In October 2011 the Supreme Court of Appeal (SCA) had occasion, in the matter of Dormell Properties 282 CC vs Renasa Insurance Company Limited and Others NNO 2011 (1) SA 70 (SCA) (Dormell), to consider and pronounce upon the status and enforceability of a construction guarantee under circumstances where a dispute existed between the contractor and the employer in whose favour the guarantee had been issued.

There was no dispute that the employer had issued a proper demand for payment under the guarantee. What the majority decision of the court found, however, was that the enforcement of payment under the guarantee pursuant to such demand had been compromised and nullified by the fact that the dispute between the contractor and employer had, subsequent to the demand, been determined in favour of the contractor. The court accordingly excused the guarantor (Renasa) from making payment under the guarantee. In doing so, the majority decision had regard to the relationship between the contractor and the employer to the exclusion of the relationship between the employer and the financial institution which had issued the guarantee. As a result, it departed from the long-accepted nature and effect of on-demand guarantees which require the guarantor to make payment once it has received a demand therefor, which is compliant with the terms and requirements of the guarantee, and irrespective of - and without reference to - the relationship between and the performance of the contractor and employer under the underlying contract.

The only exception to the guarantor giving effect to this obligation is where there is clear evidence that the demand is fraudulent. There was no such evidence in Dormell. At the time, we expressed concern at the SCA's approach, which we saw as undermining the fundamental and essential nature and purpose of on-demand guarantees, and which we believed would open the door for guarantors, potentially assisted by contractors and suppliers, to evade their obligations under guarantees issued by them and which had been properly called up. This concern proved to be well placed as, since Dormell, there have been an increasing number of cases where guarantors have sought to introduce disputes between contractors or suppliers and employers to avoid paying under the guarantee. We expressed the hope that the SCA would reconsider its approach and rectify what we saw as a perilous misconstruction of the nature of on-demand guarantees, and the obligations thereunder.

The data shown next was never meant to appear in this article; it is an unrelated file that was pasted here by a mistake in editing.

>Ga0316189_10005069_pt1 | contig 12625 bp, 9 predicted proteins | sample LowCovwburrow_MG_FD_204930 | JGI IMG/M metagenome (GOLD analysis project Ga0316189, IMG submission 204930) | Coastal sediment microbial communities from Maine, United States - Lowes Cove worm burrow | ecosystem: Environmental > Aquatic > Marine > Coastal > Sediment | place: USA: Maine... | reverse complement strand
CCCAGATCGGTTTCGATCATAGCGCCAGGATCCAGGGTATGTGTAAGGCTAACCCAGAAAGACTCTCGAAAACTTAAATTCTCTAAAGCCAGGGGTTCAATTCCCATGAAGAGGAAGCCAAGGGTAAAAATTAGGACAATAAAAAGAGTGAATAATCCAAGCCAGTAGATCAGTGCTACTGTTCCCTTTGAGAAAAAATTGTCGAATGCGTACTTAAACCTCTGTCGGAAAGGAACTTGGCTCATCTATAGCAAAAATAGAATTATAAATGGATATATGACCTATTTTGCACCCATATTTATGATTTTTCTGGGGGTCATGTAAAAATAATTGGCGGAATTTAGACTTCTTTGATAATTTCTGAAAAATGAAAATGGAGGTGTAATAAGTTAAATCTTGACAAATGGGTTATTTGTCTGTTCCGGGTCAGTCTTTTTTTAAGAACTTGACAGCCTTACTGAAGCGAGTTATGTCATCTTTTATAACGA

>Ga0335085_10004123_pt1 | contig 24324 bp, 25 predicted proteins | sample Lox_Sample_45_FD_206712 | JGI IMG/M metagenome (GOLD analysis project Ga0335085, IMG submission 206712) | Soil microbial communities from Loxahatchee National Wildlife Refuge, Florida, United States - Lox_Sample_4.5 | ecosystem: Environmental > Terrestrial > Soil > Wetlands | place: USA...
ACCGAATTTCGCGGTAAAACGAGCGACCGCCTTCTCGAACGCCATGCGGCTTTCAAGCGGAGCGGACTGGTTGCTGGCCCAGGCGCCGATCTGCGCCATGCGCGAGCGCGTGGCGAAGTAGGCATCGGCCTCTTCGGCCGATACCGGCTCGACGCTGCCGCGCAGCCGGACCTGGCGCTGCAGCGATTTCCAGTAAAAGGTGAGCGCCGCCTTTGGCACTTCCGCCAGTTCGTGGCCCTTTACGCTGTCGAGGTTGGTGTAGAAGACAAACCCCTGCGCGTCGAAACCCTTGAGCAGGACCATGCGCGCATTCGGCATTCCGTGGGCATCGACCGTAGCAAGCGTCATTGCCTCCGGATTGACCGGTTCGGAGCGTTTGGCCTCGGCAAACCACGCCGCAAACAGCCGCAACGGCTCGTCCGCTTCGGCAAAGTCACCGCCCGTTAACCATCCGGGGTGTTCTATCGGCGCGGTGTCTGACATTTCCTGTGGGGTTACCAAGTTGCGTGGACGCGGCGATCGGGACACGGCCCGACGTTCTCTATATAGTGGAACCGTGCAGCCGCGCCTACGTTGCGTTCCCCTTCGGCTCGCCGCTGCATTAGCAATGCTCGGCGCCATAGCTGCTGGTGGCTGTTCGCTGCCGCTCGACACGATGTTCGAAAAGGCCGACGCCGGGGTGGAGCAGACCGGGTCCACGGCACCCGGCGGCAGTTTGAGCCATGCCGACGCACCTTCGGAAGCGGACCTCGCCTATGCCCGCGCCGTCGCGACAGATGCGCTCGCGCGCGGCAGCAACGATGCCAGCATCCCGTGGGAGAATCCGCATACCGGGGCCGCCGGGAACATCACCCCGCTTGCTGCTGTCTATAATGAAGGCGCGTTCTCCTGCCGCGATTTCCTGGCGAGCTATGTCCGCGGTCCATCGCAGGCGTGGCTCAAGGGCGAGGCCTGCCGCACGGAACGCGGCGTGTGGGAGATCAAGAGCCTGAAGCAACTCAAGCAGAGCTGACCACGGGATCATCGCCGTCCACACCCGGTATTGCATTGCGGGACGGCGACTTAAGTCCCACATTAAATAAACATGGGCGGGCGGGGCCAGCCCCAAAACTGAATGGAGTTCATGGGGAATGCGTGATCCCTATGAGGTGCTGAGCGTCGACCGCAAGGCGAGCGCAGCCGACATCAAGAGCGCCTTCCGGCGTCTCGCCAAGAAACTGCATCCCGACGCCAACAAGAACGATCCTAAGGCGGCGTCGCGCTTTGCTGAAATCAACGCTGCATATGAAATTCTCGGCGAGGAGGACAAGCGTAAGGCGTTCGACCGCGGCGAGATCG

This, thankfully, the SCA has done in the recent decisions of Guardrisk Insurance Company Limited and Others vs Kentz (Pty) Ltd (94/2013) [2013] ZASCA 182 and Coface South Africa Insurance Company Limited vs East London Own Haven t/a Own Haven Housing Association (050/2013) [2013] ZASCA 202, which were handed down on 29 November 2013 and 2 December 2013 respectively. In the latter decision, the decision of the majority in Dormell was held to be clearly wrong and has been overturned. Both decisions have corrected and reaffirmed the principle that on-demand guarantees create an absolute obligation on the part of the guarantor on the happening of a specific event, ie a demand for payment which meets the terms of the guarantee. The guarantor may not evade or delay payment because of a dispute between the contractor or supplier and employer. This is good news indeed for employers and other parties who are the recipients of on-demand guarantees under underlying construction or other agreements, not to mention general contractual certainty and peace of mind.